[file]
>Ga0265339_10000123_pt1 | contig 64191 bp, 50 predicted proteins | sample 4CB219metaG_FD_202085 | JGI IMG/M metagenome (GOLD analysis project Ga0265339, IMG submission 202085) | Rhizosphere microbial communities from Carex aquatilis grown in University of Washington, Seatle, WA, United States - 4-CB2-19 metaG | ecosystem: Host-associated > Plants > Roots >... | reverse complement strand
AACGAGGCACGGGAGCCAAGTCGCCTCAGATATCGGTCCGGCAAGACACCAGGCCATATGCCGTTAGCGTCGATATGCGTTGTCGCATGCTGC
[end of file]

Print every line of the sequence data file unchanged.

>Ga0265339_10000123_pt1 | contig 64191 bp, 50 predicted proteins | sample 4CB219metaG_FD_202085 | JGI IMG/M metagenome (GOLD analysis project Ga0265339, IMG submission 202085) | Rhizosphere microbial communities from Carex aquatilis grown in University of Washington, Seatle, WA, United States - 4-CB2-19 metaG | ecosystem: Host-associated > Plants > Roots >... | reverse complement strand
AACGAGGCACGGGAGCCAAGTCGCCTCAGATATCGGTCCGGCAAGACACCAGGCCATATGCCGTTAGCGTCGATATGCGTTGTCGCATGCTGC